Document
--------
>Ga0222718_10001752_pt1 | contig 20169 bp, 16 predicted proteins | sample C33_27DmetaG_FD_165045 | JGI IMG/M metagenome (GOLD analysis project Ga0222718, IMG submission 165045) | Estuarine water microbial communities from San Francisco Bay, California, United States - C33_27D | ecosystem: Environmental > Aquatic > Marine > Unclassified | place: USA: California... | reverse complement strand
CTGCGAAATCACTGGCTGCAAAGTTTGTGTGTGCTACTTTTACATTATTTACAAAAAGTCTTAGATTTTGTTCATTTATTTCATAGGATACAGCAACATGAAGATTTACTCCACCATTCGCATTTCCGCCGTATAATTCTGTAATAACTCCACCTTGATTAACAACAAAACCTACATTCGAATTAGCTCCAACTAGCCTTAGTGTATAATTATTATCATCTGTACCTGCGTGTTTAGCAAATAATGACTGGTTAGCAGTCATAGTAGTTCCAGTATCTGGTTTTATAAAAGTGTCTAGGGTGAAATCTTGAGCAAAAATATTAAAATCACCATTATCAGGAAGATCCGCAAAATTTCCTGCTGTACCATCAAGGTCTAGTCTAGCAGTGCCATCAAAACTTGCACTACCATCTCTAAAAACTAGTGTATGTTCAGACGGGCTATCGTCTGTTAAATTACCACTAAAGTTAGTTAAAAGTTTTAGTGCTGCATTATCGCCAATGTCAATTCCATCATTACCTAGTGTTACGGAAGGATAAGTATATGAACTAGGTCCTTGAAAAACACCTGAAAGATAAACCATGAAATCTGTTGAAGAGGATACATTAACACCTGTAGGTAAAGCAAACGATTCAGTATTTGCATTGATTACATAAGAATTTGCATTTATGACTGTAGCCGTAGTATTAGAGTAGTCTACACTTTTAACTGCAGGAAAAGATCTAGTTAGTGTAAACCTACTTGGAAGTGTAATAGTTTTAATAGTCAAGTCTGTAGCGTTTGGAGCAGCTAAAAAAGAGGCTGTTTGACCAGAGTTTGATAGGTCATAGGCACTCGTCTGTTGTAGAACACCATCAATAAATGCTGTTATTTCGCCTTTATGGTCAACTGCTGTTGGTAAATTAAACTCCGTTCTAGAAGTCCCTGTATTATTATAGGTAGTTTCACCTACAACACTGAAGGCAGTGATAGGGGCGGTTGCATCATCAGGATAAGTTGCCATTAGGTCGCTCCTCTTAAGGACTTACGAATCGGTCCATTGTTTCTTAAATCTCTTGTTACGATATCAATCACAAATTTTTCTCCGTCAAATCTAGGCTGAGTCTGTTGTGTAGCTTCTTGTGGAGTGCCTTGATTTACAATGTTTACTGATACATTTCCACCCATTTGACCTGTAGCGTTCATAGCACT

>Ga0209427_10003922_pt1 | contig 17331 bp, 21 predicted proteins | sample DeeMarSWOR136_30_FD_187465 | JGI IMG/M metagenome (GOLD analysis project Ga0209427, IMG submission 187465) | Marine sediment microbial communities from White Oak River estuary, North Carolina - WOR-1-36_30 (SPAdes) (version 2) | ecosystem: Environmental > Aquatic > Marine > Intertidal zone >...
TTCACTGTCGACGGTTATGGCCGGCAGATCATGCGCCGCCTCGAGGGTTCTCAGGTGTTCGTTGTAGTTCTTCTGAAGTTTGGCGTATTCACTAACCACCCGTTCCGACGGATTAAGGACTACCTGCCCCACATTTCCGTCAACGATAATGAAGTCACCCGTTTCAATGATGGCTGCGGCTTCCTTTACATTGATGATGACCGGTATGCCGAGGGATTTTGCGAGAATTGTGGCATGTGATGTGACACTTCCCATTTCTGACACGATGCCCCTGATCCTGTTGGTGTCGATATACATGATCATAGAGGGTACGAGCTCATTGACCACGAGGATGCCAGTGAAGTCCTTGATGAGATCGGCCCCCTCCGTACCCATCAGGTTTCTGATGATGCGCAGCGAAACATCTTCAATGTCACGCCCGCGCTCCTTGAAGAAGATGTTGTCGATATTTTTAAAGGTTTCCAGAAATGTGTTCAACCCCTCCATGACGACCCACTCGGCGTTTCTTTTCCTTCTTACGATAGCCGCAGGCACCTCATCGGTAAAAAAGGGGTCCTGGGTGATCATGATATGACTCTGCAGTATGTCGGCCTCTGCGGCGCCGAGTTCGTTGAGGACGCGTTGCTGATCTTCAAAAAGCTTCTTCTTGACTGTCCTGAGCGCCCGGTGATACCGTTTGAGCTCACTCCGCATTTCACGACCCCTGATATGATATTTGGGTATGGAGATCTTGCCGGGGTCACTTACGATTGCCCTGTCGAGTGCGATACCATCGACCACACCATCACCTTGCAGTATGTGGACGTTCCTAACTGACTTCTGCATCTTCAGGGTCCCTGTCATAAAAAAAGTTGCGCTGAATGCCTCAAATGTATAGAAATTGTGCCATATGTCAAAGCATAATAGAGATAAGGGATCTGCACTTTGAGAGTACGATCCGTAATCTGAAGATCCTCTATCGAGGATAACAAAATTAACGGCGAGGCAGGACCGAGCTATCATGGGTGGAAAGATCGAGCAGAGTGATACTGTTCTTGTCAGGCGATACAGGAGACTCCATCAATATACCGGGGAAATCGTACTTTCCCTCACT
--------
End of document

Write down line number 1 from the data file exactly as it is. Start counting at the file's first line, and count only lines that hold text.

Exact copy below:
>Ga0222718_10001752_pt1 | contig 20169 bp, 16 predicted proteins | sample C33_27DmetaG_FD_165045 | JGI IMG/M metagenome (GOLD analysis project Ga0222718, IMG submission 165045) | Estuarine water microbial communities from San Francisco Bay, California, United States - C33_27D | ecosystem: Environmental > Aquatic > Marine > Unclassified | place: USA: California... | reverse complement strand